Another factor that must be assessed is your economic situation. Dan had been building a successful practice for over 15 years, but his interest in the law had plateaued. Bright, creative, and restless, Dan was fed up with “a life of bickering in court.” Before becoming an attorney, he had wanted to do free-lance writing, but his family had discouraged him from pursuing that path. When his best friend died of a heart attack at 51, Dan felt the pressure of time for himself. He burned to leave the law to become the free-lance writer he had always dreamed of becoming.
The problem was that he had a wife and three college-bound children who were accustomed to an affluent lifestyle. Even if Dan were willing to make a radical change in his lifestyle and live on far less income, his family was not. We spent time exploring, evaluating, and ranking his priorities. Although his first personal priority was to become a writer, he had an even higher-ranking priority, which was to maintain and support his family. Before doing that analysis, Dan had felt angry about being pushed by others to continue to practice law. After our counseling work Dan felt that he chose to continue to work as a lawyer to support his family, at least for a period of time.
Dan decided that his short term goal was to do as much free-lance writing as possible. He negotiated an “of counsel” arrangement with his firm, cut back on his work hours, and sold their second home to help finance his reduced work-schedule. His long-term goal was to leave the law. Once Dan acted on his plan, he felt relieved and his legal work life became more satisfying. Dan is less certain at this point that he wants to leave the law altogether. He has achieved a sense of balance in his life that is gratifying and permits economic stability.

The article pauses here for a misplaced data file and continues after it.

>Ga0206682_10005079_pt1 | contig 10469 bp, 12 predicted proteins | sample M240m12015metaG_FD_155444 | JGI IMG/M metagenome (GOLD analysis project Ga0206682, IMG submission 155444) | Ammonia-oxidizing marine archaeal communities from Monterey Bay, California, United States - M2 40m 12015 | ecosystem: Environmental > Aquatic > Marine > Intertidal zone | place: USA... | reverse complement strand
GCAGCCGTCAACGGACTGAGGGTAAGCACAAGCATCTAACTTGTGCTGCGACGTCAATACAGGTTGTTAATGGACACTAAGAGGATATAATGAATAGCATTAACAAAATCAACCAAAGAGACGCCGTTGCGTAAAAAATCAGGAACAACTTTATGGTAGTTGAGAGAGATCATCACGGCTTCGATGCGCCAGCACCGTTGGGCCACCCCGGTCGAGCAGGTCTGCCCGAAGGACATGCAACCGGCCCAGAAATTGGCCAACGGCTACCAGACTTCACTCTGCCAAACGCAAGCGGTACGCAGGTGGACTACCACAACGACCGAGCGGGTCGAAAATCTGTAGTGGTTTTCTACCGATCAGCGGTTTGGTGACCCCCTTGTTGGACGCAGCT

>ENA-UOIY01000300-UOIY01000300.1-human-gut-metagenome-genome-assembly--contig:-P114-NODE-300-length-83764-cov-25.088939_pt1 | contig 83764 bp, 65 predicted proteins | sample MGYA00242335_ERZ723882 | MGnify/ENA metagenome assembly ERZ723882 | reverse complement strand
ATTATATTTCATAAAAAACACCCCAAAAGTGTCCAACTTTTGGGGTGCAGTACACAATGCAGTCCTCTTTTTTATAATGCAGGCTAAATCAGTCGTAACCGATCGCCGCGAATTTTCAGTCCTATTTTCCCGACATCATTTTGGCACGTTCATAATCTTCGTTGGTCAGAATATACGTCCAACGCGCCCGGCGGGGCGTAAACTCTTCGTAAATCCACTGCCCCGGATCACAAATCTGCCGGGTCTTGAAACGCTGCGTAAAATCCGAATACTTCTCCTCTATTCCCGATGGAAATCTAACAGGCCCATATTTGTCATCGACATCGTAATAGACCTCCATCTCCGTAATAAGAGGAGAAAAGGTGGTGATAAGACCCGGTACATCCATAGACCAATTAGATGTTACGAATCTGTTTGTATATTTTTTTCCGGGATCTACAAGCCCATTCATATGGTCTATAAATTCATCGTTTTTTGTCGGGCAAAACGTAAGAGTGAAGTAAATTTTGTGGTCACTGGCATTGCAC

5) Effective Opportunity Development
The last key piece to a successful career transition has to do with understanding and utilizing information about how to effectively develop opportunities and jobs. This is often called networking, but I prefer to have my clients think about this process in a different way. Instead of “networking” I teach them how to go on a quest using a medieval quest analogy, where they have a clear idea about their mission, which is to find some of the wizards and knights in this realm/ industry/ field and get creative about how to meet them.
It is important to be prepared to have well-scripted, small vetting meetings with multiple people in the industry they are trying to move into. These meetings are what I term “rapid relationship and trust building.” The goal is to become known and trusted by people who are already in the industry; this is an effective way to become the “insider who gets hired.” Such an approach opens doors and develops potential jobs and other opportunities for the job-seeker. But the messaging matters. You cannot ask someone for a job first thing because that limits the amount of intelligence you will gain.
The focus is on learning about the industry and learning gossip, hearing rumors, developing knowledge about what is happening on-the-ground, finding people already doing the work you would like to be doing, and learning from them. The focus is also on doing research so that you know the places where your skills could be useful and valuable, and articulating your value in these vetting meetings. Since more magic happens in person, I teach my clients how to engineer their luck by identifying people who are well positioned in the field and understanding how to connect with them in person if possible. This process includes giving back to people who help and guide them. These ideas and scripts are in my book, Job Quest: How to Become the Insider Who Gets Hired.
Transition out of the law is not easy but you can do it. You just need to know what to do and have the tenacity and motivation to work your way to your second life.